The amount of detail which Google Maps provides varies in different parts of the world, and even in different parts of a single country (especially the USA).  So if you zoom in to the closest theoretically possible level, you might be unpleasantly surprised to get, not a map or an aerial view, but the message, "We are sorry, but we don't have imagery/maps at this zoom level for this region."

To save you that disappointment, we have pre-set the locator map for each site at the closest practical level available at the time we last edited the page.  If that isn't the maximum map zoom level, then no closer aerial photography was available when we built the map link, and you'll probably be disappointed with what the aerial view shows.  (But see the exceptions given in the answer to the previous question.)  At that level, you will always be able to switch between Satellite and Map modes. 

In other cases, switching will give you a fine aerial view of the building and its precise location, but won't show you enough of the surroundings to give you a good idea of its general location.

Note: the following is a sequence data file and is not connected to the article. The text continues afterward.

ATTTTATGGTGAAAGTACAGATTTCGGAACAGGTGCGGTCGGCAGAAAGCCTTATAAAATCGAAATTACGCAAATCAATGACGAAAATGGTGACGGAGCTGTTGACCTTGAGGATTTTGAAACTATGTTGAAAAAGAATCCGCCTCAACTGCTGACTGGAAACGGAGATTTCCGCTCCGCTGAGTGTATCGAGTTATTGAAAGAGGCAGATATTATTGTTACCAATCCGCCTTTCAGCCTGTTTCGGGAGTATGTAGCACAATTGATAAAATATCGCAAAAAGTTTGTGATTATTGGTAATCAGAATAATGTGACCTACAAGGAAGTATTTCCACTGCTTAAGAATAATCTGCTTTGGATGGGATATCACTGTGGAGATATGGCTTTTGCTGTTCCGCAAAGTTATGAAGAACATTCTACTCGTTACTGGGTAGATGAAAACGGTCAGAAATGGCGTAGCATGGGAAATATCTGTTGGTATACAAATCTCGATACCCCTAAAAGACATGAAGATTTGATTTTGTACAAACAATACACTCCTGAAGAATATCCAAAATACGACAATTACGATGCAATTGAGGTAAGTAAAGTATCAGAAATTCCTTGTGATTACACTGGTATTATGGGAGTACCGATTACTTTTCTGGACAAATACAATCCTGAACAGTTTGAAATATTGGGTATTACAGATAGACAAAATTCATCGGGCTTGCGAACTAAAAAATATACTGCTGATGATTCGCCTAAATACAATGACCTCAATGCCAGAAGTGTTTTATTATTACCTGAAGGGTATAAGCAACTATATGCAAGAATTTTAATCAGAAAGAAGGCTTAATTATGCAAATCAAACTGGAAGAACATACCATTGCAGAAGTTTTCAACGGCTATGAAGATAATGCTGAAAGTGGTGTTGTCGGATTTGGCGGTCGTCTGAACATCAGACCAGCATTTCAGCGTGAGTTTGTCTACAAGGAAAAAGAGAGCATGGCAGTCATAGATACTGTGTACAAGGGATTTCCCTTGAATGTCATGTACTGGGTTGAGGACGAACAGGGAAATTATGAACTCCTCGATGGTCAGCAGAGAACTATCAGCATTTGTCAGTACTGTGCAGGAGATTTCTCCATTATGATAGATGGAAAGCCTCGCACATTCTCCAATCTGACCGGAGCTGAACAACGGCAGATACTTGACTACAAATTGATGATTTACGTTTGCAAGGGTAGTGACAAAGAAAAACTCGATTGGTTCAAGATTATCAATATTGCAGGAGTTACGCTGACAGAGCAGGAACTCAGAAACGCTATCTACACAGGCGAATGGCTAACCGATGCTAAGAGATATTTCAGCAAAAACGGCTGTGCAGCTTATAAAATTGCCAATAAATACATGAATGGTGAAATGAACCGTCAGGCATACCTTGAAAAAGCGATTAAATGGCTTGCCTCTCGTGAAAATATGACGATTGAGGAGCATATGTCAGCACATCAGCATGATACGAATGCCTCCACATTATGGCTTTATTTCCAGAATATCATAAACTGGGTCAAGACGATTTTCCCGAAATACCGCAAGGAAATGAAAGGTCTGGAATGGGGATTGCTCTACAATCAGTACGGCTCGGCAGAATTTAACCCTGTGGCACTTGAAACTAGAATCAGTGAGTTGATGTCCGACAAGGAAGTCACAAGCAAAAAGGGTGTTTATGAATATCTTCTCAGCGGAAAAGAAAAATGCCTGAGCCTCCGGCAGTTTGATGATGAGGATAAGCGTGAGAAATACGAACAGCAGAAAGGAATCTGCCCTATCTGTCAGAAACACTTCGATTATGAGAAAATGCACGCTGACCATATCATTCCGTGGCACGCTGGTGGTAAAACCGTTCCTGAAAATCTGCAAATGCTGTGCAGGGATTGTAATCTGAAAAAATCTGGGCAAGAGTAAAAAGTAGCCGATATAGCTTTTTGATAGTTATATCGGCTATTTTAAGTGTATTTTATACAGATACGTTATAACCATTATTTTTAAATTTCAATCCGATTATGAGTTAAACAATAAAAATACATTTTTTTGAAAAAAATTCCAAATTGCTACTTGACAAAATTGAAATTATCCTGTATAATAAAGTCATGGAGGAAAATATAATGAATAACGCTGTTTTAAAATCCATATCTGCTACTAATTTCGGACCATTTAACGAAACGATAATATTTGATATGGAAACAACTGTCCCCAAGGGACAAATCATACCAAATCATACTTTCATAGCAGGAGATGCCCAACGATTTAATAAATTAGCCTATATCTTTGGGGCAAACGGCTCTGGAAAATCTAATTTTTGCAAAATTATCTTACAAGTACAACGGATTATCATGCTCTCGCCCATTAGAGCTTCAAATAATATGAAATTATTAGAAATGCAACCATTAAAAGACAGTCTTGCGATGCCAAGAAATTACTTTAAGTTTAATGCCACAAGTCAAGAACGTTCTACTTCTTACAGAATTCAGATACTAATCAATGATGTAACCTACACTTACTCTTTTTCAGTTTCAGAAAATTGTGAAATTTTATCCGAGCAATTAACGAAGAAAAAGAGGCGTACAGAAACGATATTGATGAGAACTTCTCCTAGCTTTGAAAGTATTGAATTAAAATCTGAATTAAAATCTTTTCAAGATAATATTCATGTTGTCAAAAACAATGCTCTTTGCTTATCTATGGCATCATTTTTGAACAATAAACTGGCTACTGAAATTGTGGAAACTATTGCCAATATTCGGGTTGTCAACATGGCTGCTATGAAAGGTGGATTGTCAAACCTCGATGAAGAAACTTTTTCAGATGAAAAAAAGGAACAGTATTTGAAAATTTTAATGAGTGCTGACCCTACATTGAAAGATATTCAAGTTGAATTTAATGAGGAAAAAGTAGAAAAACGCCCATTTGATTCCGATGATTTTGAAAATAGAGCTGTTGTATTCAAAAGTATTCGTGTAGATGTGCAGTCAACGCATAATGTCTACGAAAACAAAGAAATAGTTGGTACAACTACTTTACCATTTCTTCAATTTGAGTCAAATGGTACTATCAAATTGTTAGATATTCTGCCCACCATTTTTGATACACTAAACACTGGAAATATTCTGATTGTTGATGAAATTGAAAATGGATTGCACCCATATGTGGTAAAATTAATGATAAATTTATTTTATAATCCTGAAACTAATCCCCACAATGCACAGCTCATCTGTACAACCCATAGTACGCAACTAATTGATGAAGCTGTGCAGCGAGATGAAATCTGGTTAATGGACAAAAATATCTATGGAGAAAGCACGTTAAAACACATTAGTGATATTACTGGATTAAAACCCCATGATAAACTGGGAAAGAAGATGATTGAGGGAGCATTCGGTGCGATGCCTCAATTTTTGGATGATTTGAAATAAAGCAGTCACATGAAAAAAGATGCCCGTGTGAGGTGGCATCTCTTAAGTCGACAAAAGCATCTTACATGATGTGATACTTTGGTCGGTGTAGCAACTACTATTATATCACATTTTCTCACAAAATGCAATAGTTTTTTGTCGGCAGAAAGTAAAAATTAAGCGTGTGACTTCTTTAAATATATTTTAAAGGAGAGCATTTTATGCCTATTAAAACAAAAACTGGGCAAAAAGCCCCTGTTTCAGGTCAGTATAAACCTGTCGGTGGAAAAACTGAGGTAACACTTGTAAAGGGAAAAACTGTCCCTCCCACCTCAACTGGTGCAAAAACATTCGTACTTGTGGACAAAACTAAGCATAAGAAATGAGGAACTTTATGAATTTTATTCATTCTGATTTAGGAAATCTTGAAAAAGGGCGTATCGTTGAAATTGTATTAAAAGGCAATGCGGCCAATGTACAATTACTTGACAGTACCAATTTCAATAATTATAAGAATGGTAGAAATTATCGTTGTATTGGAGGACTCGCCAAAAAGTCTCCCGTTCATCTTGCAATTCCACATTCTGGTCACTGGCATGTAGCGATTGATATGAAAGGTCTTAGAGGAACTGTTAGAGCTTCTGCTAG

In some areas of the USA, and possibly elsewhere, the Satellite mode now offers one or two additional closeup levels, which may give a really spectacular view of the building.

What other map controls are available?

If Google Street View photography is available for any part of the visible map, a small button with a yellow "peg man" will be present above the zoom buttons.  Dragging this button onto the map activates Street View; you will have to figure out for yourself how to use it.  (We find it slow and frustrating, but occasionally worth the effort.)  To return from Street View to a regular map (ours or another's), click the left-pointing arrow in the upper left corner of the photo pane.

In addition to overhead photography (satellite) and Street View photography, Google also has perspective photography in many populated areas.  This is only available (and detectable) at fairly close zoom levels (17+).  When it is, another button appears just above the zoom buttons, with four tiny black boxes in its center.  Clicking this button switches between overhead photography and perspective photography.  (Google has made a mistake in the human interface here -- the shape of the four tiny boxes reflects the current display, not what will happen when the button is clicked.)
Caution:  When in perspective mode, the map tack won't appear to be in the correct place.